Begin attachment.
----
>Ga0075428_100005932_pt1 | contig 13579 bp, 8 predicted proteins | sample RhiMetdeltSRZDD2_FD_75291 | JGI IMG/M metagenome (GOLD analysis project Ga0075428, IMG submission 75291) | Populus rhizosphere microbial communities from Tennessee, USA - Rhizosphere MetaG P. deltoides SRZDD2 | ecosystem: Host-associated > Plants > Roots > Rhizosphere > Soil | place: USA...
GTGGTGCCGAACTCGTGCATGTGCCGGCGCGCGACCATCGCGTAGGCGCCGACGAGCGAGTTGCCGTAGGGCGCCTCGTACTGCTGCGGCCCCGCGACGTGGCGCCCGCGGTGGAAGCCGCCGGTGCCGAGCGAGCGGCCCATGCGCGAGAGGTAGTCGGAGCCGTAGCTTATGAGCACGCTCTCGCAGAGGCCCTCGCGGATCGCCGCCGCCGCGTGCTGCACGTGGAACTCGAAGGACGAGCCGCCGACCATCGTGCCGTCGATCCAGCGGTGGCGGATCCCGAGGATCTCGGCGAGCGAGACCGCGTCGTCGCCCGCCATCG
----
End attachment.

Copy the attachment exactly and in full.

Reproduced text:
>Ga0075428_100005932_pt1 | contig 13579 bp, 8 predicted proteins | sample RhiMetdeltSRZDD2_FD_75291 | JGI IMG/M metagenome (GOLD analysis project Ga0075428, IMG submission 75291) | Populus rhizosphere microbial communities from Tennessee, USA - Rhizosphere MetaG P. deltoides SRZDD2 | ecosystem: Host-associated > Plants > Roots > Rhizosphere > Soil | place: USA...
GTGGTGCCGAACTCGTGCATGTGCCGGCGCGCGACCATCGCGTAGGCGCCGACGAGCGAGTTGCCGTAGGGCGCCTCGTACTGCTGCGGCCCCGCGACGTGGCGCCCGCGGTGGAAGCCGCCGGTGCCGAGCGAGCGGCCCATGCGCGAGAGGTAGTCGGAGCCGTAGCTTATGAGCACGCTCTCGCAGAGGCCCTCGCGGATCGCCGCCGCCGCGTGCTGCACGTGGAACTCGAAGGACGAGCCGCCGACCATCGTGCCGTCGATCCAGCGGTGGCGGATCCCGAGGATCTCGGCGAGCGAGACCGCGTCGTCGCCCGCCATCG